In 1939, The Partisan Review sent out a questionnaire to a number of prominent writers, asking them about literature, politics and their identities. While the questionnaire hasn’t been completely forgotten, we felt that these specifically political questions were rarely being asked of our writers. Considering that 2011 was a year of global unrest, we felt that it would be particularly relevant to update The Partisan Review’s questions. (For the curious, here are the original questions.)
Yannick Murphy is the author of a number of novels, including The Call and Signed. She has also published two collections of short stories and a number of children’s books, including AHWOOOOOOOO!
2011 was the year of the Arab Spring. There have also been massive protests in Greece, Spain, Britain, and most recently, the United States. Does literature have a responsibility to respond to popular upheaval?
Literature shouldn’t have to respond to anything, but it should be about upheaval, whether it’s popular or not. All good stories should have a character or characters who are fighting against something or coming into conflict with something, whether the conflict is with themselves or with others. Literature’s main responsibility is to reveal something in a way that has never been revealed before, in the most accurate way possible.
Do you think of yourself as writing for a definite audience? If so, how would you describe this audience? Would you say that the audience for serious American writing has grown or contracted in the last ten years?
Writers should write for themselves, if it doesn’t engage the writer, then the writer has no hope of engaging anyone else. I don’t know about audiences for serious writing. I know that people I know are still interested in good writing, and the more people I meet, the more I learn they have the same desire to read quality work.
Do you place much value on the criticism your work has received? For the past decade we’ve seen a series of cuts to predominant literary magazines and literary supplements, and in response, criticism has moved online. Do you think this move to the non-professional realm has made literary criticism more or less of an isolated cult?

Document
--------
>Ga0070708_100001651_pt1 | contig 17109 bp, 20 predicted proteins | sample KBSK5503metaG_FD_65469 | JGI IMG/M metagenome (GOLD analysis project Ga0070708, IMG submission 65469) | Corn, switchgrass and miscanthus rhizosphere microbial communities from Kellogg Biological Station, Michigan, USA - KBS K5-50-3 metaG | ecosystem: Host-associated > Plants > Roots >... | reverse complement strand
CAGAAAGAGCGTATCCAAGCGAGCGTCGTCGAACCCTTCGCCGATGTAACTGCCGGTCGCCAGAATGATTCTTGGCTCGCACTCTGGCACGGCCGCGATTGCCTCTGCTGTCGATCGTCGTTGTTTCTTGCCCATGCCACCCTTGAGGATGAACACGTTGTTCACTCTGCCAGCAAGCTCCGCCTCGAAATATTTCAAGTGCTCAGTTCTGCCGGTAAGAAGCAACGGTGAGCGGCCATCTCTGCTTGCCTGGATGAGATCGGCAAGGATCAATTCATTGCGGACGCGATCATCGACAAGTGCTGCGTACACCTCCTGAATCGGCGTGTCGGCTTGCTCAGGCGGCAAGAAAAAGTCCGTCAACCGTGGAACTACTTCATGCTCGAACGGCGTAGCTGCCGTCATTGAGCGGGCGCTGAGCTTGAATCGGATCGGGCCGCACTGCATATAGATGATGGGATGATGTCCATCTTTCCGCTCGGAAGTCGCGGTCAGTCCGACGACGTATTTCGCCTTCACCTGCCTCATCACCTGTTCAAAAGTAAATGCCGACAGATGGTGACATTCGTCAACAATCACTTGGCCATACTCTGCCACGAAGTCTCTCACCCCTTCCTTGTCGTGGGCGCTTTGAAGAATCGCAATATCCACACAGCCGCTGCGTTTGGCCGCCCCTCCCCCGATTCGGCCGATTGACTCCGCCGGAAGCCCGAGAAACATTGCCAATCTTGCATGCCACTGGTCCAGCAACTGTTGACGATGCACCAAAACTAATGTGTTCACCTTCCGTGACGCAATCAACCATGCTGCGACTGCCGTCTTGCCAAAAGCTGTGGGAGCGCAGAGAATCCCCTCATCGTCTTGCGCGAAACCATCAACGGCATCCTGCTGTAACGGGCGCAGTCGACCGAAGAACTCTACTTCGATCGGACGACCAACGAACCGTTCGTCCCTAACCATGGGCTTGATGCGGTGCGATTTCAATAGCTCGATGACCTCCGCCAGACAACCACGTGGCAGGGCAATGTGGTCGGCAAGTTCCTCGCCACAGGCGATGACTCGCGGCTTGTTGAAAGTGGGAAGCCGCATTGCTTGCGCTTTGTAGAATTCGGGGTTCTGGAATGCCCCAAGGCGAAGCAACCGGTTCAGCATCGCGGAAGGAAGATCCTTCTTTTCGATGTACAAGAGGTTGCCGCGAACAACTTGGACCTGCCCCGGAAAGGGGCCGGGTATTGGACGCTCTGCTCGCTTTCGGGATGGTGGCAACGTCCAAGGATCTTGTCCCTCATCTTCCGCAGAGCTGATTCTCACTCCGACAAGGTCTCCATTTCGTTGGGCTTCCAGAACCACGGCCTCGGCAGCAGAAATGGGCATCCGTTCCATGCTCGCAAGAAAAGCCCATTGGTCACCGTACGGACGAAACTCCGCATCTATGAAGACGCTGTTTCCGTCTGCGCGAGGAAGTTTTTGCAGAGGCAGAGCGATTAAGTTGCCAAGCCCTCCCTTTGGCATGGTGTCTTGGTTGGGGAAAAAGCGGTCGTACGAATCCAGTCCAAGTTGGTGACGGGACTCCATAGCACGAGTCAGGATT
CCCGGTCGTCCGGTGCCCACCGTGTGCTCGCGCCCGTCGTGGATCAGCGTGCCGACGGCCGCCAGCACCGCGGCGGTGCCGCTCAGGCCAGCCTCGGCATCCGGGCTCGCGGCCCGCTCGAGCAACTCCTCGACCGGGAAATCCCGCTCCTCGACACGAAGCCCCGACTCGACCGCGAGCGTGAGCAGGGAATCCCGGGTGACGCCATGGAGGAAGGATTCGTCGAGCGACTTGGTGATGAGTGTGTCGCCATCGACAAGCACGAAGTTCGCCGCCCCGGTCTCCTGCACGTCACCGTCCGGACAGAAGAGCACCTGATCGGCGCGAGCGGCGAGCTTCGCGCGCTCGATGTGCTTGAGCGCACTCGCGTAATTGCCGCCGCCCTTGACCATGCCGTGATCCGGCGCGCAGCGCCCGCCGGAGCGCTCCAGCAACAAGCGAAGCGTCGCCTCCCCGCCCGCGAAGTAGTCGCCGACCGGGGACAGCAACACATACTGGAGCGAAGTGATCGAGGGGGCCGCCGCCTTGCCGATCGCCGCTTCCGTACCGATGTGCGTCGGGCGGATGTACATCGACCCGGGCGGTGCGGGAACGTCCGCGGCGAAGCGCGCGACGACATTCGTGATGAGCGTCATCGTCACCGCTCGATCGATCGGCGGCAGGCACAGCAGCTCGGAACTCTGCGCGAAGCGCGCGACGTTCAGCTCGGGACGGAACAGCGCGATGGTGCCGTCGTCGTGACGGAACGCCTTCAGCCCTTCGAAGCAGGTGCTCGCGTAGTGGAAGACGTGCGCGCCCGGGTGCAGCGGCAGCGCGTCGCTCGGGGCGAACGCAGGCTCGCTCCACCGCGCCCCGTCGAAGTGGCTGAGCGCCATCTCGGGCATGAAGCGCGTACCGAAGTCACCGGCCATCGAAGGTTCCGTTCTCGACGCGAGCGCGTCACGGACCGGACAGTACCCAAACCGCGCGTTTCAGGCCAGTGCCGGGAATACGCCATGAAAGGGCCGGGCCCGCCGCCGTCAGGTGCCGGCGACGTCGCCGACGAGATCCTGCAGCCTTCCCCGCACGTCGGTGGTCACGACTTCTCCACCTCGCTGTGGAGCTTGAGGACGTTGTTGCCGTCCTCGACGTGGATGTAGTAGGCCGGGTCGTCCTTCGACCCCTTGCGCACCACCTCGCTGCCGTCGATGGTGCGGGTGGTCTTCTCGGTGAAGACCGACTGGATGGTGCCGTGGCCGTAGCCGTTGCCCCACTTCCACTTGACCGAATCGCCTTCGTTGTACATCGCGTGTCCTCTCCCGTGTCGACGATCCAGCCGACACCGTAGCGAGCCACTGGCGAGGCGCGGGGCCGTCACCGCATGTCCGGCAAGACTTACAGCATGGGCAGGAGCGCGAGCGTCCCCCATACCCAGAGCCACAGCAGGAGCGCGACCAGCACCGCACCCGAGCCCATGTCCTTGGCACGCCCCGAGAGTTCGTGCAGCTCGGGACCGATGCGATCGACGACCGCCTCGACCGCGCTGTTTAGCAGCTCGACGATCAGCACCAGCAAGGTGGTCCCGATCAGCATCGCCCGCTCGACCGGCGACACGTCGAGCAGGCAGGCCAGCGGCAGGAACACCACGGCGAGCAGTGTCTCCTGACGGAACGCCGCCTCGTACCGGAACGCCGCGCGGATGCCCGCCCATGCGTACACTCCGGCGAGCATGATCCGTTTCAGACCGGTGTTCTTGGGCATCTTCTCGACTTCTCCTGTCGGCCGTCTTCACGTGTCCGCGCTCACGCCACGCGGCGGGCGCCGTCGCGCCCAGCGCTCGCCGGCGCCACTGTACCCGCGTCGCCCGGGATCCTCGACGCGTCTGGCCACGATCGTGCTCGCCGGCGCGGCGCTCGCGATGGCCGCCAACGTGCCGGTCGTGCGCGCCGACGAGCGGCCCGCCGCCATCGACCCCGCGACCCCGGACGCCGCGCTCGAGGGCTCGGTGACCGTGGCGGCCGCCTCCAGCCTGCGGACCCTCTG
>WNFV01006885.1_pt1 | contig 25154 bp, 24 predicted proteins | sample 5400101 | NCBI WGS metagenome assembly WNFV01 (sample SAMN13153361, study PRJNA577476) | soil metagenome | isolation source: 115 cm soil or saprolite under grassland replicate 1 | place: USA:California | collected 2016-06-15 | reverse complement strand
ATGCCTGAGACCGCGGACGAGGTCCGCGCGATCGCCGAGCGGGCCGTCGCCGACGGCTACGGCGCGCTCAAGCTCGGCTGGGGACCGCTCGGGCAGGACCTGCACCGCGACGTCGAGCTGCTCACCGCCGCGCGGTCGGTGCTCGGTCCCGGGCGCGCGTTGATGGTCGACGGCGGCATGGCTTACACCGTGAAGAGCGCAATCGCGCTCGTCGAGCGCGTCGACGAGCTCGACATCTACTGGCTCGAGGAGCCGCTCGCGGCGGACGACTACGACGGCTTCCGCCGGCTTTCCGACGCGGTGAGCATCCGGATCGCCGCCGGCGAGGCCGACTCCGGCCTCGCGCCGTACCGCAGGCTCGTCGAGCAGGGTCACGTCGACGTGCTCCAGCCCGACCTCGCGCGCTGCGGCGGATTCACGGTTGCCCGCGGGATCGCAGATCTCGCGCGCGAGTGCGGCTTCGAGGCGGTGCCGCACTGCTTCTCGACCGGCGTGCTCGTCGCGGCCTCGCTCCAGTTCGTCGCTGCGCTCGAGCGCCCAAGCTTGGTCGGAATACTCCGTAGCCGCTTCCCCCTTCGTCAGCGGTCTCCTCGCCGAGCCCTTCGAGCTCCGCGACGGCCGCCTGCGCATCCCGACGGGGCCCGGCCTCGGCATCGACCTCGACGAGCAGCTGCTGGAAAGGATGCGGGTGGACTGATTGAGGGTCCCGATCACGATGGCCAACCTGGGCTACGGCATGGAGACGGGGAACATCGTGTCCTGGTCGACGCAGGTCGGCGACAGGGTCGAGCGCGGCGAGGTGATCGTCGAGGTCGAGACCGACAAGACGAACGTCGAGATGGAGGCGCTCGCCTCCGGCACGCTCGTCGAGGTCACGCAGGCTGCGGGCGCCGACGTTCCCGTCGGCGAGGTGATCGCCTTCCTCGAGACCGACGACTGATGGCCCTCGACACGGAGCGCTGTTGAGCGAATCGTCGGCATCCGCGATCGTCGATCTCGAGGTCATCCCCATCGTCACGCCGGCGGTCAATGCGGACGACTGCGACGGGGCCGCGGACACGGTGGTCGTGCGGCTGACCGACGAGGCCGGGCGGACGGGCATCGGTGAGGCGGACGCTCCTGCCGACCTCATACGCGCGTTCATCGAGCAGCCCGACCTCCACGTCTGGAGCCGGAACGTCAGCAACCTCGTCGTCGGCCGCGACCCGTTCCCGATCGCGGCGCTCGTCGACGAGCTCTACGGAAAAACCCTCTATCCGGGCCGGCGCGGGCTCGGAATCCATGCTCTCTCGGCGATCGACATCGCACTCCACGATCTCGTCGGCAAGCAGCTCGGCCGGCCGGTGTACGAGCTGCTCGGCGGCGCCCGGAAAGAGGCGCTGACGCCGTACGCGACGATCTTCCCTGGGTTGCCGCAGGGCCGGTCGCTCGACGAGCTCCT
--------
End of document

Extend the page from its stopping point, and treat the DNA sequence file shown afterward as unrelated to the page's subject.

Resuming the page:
It’s always fascinating to know that people are reading and thinking about my work, especially when I’m not thinking about others while I’m writing it. The writing seems to take on a different life when it’s seen through the eyes of others, but a critic’s opinion of my work never seems to factor into how I write my next book. Literary criticism does seem like it’s in the hands of more lay people now, but I like that, it tells me readers care enough about writing to voice their opinion about it.
Have you found it possible to make a living by writing the sort of thing you want to, without other work? Do you think there is a place in our current economic system and climate for literature as a profession?
You don’t become a writer to pay the rent. If you do make money at writing, then you’re not only a writer, you gain an extra word in your title, and you become a “lucky writer.”
Do you find in retrospect, that your writing reveals any allegiance to any group, class, organization, region, religion, or system of thought, or do you conceive of it as mainly the expression of yourself as an individual?
My writing is an expression of myself that I hope resonates with others.
How would you describe the political tendency of American writing, as a whole, since 2001? How do you feel about it yourself?
I’m not sure I’m the best person to ask about that. I don’t read enough contemporary fiction to know the current political tendency of American writing. I re-read War and Peace recently, and the political climate then was just as fascinating as it is now.
Over the past ten years, America has been in a state of constant war with a nebulous enemy. This war has extended to fronts throughout the world. Have you considered the question of your opinion on an unending war on terrorism? What do you think the responsibilities of writers in general are, in the midst, of unending war?
It’s important to amplify the voices of those who are on the ground in this war so that we know what’s really going on, so that we know the truth, instead of politicians’ or the media’s take on the situation. If we know what’s going on then we can make informed decisions.